Follow-up is a vital part of ongoing patient safety. It allows for subsequent investigations to be checked and acted upon, encourages specialist review of patients and ensures that patients with chronic conditions receive the appropriate secondary care input. This study aims to highlight and quantify current problems with how follow-up arrangements are made within our hospital and provide a suitable solution to ensure that these problems are minimised. 20 sets of clinical notes were analysed for plans of follow-up and then compared with the discharge summaries produced. Hospital computer systems were used to find out which interventions happened, and when, to get the baseline data. A simple follow-up prompt sheet was introduced and a further 20 sets of notes were audited to complete the study. Patient follow-up improved after the introduction of a simple follow-up prompt sheet but highlighted the need for a complete change in the way follow up is arranged at our hospital. There is a need for an online system for requesting follow-up appointments in our hospital. This is vital given the 24 hour environment that we work in with many patients being discharged out of normal working hours. This is currently being discussed with management and we hope that the introduction will be imminent to improve the future safety of all patients.
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During the first few weeks on a busy Respiratory/General Medical ward at Ashford and St Peter's NHS Foundation Trust, Chertsey, UK, multiple telephone calls were received both from patients and General Practitioners. They were enquiring as to when investigations or appointments (interventions) were going to happen for recent discharges. It quickly became apparent that despite interventions being listed on the discharge summary they were not all requested or booked. This could lead to missed investigations, undiagnosed illness, investigations not being followed-up or lack of appropriate specialist input for chronic diseases. Ultimately this may lead to poor patient care and impact on patient safety.
There were also incidents on the surgical assessment unit (SAU) when there was a period of time with no ward clerk. This led to no follow-up appointments being booked for any patient discharged from SAU for approximately six weeks. The problem was finally acknowledged and seniors were informed. It was then agreed amongst the doctors that the junior doctors would liaise directly with secretaries to arrange appointments but it quickly became apparent that there were problems outside of normal working hours when secretaries were unavailable. One example is as follows: a patient was discharged after being admitted with abdominal pain thought to be due to gallstones. She was supposed be seen in outpatients to get the results of her investigations but did not, and subsequently was not listed for a cholecystectomy. She presented again to the Accident & Emergency department with pain and was admitted to the ward. A follow-up appointment would have prevented this repeat admission and would have alleviated the pain caused to this patient. This highlighted that when clerical staff are away, or there are vacant posts, there is a need for an alternative system to enable follow-up appointments to be requested and booked. Junior doctors are always present and, as those responsible for producing discharge summaries, are well placed to request such appointments.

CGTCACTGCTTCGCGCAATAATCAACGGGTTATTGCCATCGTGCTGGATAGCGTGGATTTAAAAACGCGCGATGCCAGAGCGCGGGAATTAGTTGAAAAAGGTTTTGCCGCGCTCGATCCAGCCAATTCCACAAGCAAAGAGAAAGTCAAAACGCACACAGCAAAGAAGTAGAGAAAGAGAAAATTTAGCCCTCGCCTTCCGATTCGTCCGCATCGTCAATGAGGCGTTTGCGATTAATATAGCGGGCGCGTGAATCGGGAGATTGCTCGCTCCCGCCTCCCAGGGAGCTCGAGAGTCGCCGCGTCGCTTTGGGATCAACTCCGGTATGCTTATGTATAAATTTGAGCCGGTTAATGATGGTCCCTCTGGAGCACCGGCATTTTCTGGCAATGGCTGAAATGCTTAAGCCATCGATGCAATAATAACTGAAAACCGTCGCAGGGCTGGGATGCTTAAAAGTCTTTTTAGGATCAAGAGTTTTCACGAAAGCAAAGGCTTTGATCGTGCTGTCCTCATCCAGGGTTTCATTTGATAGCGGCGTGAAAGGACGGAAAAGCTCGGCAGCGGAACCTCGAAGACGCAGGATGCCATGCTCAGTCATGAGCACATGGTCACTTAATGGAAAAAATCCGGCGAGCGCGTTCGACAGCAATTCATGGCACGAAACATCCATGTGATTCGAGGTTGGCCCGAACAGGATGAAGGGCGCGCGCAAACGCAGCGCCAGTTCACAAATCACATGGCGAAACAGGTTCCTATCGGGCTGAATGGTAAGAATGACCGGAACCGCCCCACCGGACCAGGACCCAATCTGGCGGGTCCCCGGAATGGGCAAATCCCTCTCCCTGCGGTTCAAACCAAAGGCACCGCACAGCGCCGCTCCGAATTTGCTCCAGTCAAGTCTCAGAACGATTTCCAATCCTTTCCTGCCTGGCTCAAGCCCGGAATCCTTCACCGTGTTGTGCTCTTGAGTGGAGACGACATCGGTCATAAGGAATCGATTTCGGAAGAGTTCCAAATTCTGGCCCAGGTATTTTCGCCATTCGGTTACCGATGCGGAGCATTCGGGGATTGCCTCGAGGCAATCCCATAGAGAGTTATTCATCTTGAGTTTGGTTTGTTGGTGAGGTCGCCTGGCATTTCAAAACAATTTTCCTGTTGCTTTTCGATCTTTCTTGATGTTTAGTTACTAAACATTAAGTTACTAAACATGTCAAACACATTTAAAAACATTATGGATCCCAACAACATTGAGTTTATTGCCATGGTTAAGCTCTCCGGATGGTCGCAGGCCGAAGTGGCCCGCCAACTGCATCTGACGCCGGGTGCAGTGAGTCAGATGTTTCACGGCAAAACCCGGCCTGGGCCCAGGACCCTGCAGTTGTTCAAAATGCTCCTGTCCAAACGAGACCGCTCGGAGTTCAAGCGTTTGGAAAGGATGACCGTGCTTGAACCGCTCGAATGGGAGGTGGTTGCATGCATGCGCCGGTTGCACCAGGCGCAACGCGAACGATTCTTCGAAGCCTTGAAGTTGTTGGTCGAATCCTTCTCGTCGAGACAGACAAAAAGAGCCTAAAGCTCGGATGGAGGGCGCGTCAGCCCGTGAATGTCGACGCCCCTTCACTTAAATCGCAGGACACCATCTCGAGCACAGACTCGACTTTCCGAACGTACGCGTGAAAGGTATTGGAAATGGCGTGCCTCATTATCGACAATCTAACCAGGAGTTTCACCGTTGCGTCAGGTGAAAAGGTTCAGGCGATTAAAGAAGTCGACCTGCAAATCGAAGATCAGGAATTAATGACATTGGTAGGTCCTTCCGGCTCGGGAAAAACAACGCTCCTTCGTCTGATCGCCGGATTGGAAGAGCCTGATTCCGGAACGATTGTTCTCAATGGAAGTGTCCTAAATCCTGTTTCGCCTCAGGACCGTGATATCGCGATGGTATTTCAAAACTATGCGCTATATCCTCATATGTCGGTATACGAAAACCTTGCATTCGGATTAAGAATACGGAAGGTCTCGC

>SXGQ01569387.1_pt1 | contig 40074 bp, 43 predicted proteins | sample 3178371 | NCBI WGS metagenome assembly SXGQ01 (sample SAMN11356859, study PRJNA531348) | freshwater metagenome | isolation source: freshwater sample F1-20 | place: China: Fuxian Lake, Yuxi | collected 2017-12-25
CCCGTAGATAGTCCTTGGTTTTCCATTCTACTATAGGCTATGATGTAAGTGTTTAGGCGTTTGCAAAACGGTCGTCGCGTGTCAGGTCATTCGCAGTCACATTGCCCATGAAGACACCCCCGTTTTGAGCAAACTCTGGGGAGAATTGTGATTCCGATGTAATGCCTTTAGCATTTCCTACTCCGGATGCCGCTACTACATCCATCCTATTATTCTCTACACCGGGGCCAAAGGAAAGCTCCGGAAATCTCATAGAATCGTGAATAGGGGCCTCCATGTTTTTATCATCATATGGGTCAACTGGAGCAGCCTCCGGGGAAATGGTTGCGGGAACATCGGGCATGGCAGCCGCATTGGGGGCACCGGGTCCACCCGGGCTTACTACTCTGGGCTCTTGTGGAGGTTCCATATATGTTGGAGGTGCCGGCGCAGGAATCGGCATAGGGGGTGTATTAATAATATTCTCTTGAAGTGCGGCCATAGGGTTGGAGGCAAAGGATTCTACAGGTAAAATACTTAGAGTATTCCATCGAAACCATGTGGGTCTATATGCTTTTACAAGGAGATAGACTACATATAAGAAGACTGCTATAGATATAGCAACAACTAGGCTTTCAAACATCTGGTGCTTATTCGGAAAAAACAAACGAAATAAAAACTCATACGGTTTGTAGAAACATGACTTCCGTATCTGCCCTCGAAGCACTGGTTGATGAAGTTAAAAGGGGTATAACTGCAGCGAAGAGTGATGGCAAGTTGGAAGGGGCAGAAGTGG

During induction to the hospital for incoming foundation doctors, there was no formal guidance about arranging follow-up interventions. It was relied upon the senior doctors more familiar with the hospital systems to pass on information to the new doctors. It was generally accepted on the medical ward that the ward clerk would arrange follow-up appointments and doctors would organise investigations. It was well known that the task of compiling the discharge summaries fell to the most junior members of the team (often without appropriate guidance from seniors). For example, all those admitted with an infective exacerbation of COPD should be referred to the respiratory care team on discharge and be seen in the respiratory clinic within four weeks of discharge with a chest x-ray on arrival. As junior doctors we would rely on senior colleagues to inform us of protocols such as this one. Decisions about follow up were made at the time the patient was being discharged and when the junior doctor was writing the discharge summary, so this would be the ideal time to put in follow up arrangements. However guidance was not always available and as junior doctors we proposed that more specific guidance was needed in this essential area to prevent poor follow-up.
Our online discharge summary programme was used to identify the last 20 patients discharged from the ward in October. Notes were screened retrospectively for all investigations or appointments that were desired upon discharge. These were recorded and compared with the discharge summary produced for that admission. Over the next 3-4 months the computer programmes; WinPath (a Laboratory Information Management System), Centricity (a radiology software programme) and PAS (a Patient Administration System), were used to find out if each intervention on the discharge summary had occurred, when, and how this compared to the desired time period on the discharge summary.